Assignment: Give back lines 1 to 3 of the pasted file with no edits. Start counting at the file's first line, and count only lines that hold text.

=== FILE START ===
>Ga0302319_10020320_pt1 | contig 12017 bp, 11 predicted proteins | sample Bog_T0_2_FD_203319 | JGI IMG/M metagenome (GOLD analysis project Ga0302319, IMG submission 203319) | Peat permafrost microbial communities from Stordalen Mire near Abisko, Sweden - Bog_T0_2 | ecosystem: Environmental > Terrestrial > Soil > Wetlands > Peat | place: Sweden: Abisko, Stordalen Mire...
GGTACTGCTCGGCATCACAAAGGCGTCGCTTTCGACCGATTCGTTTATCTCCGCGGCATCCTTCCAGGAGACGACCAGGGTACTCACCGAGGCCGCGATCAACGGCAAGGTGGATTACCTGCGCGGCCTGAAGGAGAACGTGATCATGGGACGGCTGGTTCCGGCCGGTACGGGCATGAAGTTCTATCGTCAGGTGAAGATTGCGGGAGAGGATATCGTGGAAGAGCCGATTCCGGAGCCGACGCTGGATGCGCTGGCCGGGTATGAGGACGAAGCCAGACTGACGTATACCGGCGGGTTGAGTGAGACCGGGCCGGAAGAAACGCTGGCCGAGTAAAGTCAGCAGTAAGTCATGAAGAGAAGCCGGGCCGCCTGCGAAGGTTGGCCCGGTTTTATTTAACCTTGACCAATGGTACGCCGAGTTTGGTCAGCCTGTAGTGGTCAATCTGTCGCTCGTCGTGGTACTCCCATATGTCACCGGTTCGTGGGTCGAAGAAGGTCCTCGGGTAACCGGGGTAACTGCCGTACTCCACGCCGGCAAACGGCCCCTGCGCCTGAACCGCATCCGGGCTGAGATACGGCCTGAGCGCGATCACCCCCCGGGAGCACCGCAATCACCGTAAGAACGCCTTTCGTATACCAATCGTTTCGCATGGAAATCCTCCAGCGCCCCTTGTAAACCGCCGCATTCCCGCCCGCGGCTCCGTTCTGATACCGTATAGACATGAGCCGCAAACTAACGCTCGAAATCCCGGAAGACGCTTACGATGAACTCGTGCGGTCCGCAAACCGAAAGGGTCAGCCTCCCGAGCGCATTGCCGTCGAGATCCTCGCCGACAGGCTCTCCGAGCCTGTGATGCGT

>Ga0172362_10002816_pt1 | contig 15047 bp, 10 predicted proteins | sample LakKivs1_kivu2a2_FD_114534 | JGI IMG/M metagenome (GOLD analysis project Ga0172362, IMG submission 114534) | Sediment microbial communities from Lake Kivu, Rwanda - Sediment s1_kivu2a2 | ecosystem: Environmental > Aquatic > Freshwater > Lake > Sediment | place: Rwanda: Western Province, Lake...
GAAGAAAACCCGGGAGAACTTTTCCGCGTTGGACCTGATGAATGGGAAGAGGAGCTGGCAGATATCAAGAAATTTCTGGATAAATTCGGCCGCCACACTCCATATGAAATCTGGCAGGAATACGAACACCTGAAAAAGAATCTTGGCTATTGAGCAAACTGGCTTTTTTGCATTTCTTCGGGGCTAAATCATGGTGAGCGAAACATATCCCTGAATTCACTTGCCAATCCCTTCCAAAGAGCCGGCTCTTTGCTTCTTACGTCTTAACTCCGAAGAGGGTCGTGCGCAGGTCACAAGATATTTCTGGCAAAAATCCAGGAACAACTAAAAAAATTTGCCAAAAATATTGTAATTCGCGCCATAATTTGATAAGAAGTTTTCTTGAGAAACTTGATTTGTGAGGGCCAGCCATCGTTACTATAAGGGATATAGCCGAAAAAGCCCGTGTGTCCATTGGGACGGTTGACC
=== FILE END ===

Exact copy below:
>Ga0302319_10020320_pt1 | contig 12017 bp, 11 predicted proteins | sample Bog_T0_2_FD_203319 | JGI IMG/M metagenome (GOLD analysis project Ga0302319, IMG submission 203319) | Peat permafrost microbial communities from Stordalen Mire near Abisko, Sweden - Bog_T0_2 | ecosystem: Environmental > Terrestrial > Soil > Wetlands > Peat | place: Sweden: Abisko, Stordalen Mire...
GGTACTGCTCGGCATCACAAAGGCGTCGCTTTCGACCGATTCGTTTATCTCCGCGGCATCCTTCCAGGAGACGACCAGGGTACTCACCGAGGCCGCGATCAACGGCAAGGTGGATTACCTGCGCGGCCTGAAGGAGAACGTGATCATGGGACGGCTGGTTCCGGCCGGTACGGGCATGAAGTTCTATCGTCAGGTGAAGATTGCGGGAGAGGATATCGTGGAAGAGCCGATTCCGGAGCCGACGCTGGATGCGCTGGCCGGGTATGAGGACGAAGCCAGACTGACGTATACCGGCGGGTTGAGTGAGACCGGGCCGGAAGAAACGCTGGCCGAGTAAAGTCAGCAGTAAGTCATGAAGAGAAGCCGGGCCGCCTGCGAAGGTTGGCCCGGTTTTATTTAACCTTGACCAATGGTACGCCGAGTTTGGTCAGCCTGTAGTGGTCAATCTGTCGCTCGTCGTGGTACTCCCATATGTCACCGGTTCGTGGGTCGAAGAAGGTCCTCGGGTAACCGGGGTAACTGCCGTACTCCACGCCGGCAAACGGCCCCTGCGCCTGAACCGCATCCGGGCTGAGATACGGCCTGAGCGCGATCACCCCCCGGGAGCACCGCAATCACCGTAAGAACGCCTTTCGTATACCAATCGTTTCGCATGGAAATCCTCCAGCGCCCCTTGTAAACCGCCGCATTCCCGCCCGCGGCTCCGTTCTGATACCGTATAGACATGAGCCGCAAACTAACGCTCGAAATCCCGGAAGACGCTTACGATGAACTCGTGCGGTCCGCAAACCGAAAGGGTCAGCCTCCCGAGCGCATTGCCGTCGAGATCCTCGCCGACAGGCTCTCCGAGCCTGTGATGCGT

>Ga0172362_10002816_pt1 | contig 15047 bp, 10 predicted proteins | sample LakKivs1_kivu2a2_FD_114534 | JGI IMG/M metagenome (GOLD analysis project Ga0172362, IMG submission 114534) | Sediment microbial communities from Lake Kivu, Rwanda - Sediment s1_kivu2a2 | ecosystem: Environmental > Aquatic > Freshwater > Lake > Sediment | place: Rwanda: Western Province, Lake...